The stats don't add up, though, when you look at the real numbers. Less guns has made Britain less safe… even less safe than us blood-thirsty Americans.

    Now if we could just get socialized dentistry… ;)>

  5. Danno, I don't know where you get your allegations about law enforcement, but I take offense to your statements. I have two sons who are police officers and they put their lives on the line every single day to protect the people in our community. Saying they want more dead crime victims to pose beside is the most insulting, preposterous thing I have heard anyone say in a long, long time.

  6. Not preposterous at all. It may be necessary to make a distinction between the cop-on-the-street and the political higher-ups, though. It's so common it's not even news when police unions and police chiefs lobby the legislature to take away our freedoms.

    But even making a distinction between the "good" cops and the "bad" cops doesn't get to the whole story, because the "good" cops are not arresting or whistle-blowing on the bad cops. It's that whole "thin blue line" thing. Corruption rises through the ranks, and you're more likely to be corrupt the higher up you go…and if your sons are truly not corrupt, then they may well find themselves one day being forced out or forced to take night shifts if they're not willing to look aside for, or even directly support, their corrupt co-workers. If you didn't know all that already, then you're willfully blind.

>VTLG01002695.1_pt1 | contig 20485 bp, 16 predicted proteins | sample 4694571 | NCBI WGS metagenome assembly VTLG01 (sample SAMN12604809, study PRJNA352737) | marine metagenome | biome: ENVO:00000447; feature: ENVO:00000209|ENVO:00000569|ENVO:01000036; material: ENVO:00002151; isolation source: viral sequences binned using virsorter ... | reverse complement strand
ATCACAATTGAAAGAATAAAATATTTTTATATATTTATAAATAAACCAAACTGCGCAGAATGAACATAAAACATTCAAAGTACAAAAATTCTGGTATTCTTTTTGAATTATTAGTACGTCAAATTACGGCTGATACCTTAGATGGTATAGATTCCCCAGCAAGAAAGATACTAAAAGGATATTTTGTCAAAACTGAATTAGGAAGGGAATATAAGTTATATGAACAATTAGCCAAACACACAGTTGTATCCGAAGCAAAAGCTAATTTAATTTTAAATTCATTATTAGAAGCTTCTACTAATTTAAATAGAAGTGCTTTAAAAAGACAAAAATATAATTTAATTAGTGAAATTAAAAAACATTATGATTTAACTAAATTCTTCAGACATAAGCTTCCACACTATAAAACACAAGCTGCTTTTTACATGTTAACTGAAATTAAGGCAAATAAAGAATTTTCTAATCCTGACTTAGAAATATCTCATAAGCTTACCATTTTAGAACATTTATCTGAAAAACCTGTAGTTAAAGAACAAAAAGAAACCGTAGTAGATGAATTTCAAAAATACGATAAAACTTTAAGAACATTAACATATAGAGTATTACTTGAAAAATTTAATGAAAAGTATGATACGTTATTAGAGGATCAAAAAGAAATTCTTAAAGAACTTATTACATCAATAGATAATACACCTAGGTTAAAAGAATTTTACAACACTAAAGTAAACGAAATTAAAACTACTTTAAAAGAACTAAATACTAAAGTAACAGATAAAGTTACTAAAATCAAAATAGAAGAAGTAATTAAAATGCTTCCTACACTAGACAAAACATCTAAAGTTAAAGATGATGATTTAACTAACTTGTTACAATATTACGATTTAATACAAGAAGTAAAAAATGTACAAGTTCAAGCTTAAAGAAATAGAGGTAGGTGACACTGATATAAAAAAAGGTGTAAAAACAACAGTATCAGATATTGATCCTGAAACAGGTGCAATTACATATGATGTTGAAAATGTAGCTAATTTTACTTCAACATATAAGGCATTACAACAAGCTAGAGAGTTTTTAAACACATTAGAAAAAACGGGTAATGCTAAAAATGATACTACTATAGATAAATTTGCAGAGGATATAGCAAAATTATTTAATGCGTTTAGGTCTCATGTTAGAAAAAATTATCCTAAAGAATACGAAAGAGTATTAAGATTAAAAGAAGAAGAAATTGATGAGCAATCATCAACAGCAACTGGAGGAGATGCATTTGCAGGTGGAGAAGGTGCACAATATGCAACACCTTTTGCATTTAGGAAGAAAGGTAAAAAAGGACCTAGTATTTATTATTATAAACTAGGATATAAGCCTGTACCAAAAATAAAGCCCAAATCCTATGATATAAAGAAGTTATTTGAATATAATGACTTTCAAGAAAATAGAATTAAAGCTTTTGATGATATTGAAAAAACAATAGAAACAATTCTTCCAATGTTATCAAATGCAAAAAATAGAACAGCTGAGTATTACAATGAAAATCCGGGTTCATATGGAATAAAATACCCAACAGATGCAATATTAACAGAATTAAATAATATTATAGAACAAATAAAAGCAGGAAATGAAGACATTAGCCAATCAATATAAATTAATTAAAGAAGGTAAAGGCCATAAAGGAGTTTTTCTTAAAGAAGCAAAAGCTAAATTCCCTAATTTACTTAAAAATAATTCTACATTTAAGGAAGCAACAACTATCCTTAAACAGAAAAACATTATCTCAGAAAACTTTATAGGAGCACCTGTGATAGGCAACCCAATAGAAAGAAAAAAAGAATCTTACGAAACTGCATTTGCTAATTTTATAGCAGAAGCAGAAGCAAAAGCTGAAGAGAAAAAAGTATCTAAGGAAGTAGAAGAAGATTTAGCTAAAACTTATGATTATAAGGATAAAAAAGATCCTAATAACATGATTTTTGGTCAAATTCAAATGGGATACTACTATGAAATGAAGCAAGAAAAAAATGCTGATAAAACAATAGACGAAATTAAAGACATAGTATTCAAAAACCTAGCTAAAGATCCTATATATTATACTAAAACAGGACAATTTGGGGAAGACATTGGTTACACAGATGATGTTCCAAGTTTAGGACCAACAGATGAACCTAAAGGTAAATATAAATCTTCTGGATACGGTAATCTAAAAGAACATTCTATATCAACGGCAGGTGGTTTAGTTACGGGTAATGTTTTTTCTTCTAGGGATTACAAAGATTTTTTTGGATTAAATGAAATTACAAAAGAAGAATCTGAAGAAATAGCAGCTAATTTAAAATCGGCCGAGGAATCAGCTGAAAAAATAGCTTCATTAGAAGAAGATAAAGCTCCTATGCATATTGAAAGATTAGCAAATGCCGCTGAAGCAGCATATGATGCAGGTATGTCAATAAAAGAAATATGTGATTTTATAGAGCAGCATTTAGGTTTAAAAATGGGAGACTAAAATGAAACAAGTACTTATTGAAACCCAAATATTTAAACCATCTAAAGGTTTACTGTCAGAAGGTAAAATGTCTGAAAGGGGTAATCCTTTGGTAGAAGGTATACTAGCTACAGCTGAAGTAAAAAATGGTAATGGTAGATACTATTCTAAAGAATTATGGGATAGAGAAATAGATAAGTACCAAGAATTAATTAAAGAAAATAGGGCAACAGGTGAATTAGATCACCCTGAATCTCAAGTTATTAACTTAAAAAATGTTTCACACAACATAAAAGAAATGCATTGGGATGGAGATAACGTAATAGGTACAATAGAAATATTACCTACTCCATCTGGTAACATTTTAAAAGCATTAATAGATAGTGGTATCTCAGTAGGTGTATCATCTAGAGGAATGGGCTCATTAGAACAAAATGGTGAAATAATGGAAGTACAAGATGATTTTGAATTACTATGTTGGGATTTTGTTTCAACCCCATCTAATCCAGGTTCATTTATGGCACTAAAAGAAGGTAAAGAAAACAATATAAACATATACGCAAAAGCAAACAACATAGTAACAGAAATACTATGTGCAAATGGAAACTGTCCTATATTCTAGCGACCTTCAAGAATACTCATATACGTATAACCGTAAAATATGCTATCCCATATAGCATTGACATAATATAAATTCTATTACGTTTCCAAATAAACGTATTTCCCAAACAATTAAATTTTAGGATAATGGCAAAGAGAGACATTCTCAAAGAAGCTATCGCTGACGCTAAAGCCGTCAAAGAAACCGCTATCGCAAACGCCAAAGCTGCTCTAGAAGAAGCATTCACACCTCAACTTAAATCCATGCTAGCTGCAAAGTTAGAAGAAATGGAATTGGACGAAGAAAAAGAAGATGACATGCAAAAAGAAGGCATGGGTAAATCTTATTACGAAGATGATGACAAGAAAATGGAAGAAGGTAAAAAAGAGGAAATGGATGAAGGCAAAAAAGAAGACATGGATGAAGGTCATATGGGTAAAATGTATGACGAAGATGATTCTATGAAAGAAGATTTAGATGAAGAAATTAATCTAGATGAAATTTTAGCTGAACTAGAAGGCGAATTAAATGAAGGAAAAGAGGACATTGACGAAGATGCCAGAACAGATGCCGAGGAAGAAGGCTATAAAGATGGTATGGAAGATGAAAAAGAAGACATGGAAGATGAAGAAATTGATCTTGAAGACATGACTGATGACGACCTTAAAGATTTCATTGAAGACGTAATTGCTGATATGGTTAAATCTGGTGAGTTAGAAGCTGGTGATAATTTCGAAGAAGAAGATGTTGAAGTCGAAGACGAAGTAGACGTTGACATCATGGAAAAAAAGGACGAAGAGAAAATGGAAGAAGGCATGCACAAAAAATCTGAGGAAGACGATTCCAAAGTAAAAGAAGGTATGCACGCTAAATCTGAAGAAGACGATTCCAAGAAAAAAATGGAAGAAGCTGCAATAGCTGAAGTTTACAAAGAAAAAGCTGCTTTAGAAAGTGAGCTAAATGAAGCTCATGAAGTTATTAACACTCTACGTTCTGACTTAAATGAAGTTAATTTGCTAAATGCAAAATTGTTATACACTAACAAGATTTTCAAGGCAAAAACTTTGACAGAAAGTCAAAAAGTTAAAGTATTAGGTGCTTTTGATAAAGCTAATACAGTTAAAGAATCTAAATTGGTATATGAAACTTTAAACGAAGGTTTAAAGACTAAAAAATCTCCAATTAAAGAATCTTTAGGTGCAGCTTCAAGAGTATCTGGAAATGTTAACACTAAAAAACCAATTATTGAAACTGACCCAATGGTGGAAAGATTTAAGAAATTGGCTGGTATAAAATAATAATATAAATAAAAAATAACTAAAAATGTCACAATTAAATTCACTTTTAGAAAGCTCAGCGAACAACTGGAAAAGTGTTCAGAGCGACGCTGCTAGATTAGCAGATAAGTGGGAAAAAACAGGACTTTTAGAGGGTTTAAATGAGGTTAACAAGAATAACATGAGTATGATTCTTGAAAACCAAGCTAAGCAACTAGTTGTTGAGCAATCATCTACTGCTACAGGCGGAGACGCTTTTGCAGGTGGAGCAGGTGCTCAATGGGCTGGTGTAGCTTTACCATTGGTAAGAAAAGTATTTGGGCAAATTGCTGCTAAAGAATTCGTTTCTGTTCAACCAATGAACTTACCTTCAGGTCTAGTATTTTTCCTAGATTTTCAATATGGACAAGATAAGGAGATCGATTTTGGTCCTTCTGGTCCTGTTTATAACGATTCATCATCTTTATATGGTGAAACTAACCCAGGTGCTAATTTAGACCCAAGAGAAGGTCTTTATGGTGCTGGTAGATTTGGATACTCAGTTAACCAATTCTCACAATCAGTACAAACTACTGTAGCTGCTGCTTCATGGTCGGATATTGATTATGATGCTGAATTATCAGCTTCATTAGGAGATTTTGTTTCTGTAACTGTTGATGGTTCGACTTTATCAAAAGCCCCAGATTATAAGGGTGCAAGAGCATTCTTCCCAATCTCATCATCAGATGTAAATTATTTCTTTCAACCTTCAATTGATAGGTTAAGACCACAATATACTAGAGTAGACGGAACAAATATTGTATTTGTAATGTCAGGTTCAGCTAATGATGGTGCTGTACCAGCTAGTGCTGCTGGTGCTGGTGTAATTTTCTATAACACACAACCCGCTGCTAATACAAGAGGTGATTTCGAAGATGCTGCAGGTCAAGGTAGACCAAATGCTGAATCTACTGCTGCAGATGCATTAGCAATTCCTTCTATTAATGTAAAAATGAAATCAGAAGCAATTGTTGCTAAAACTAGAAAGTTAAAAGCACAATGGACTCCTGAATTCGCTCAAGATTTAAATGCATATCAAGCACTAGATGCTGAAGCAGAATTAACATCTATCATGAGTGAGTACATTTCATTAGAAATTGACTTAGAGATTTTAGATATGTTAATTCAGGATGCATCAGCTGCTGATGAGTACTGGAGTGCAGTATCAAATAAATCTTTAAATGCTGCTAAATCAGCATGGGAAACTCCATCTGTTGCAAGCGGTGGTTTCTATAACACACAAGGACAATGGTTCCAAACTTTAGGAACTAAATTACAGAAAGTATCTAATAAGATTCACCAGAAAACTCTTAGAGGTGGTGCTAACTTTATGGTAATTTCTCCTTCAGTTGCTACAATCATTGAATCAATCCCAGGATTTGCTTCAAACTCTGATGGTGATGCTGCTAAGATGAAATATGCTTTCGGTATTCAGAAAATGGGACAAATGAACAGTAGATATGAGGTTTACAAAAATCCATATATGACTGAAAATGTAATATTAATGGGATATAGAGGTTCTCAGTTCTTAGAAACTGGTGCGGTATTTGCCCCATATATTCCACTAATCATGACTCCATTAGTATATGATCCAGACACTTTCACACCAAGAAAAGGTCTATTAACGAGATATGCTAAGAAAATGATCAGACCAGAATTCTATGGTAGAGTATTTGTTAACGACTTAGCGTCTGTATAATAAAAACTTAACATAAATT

7. Sorry, I don't agree. It may be true where you live, and I don't know where that is, but I would stake my life on there being no corruption in our police department. I know too many people and too much of what goes on in the department to accept that precept. I'm not saying it will never happen, just that it does not exist now.

  8. Sure, I can acknowledge that there are some non-corrupt police departments in the country, although if you're talking about anything above a tiny town, you're dreaming. But the general trend is more and more militarization, more and more corruption, more and more "policing for profit". The drug war was the big foot in the door. It provides all the right (wrong) incentives to police forces to grind our liberty under foot, for fun and profit. The war on terror is even worse, although realistically it can't be used to target EVERYONE like the drug war can.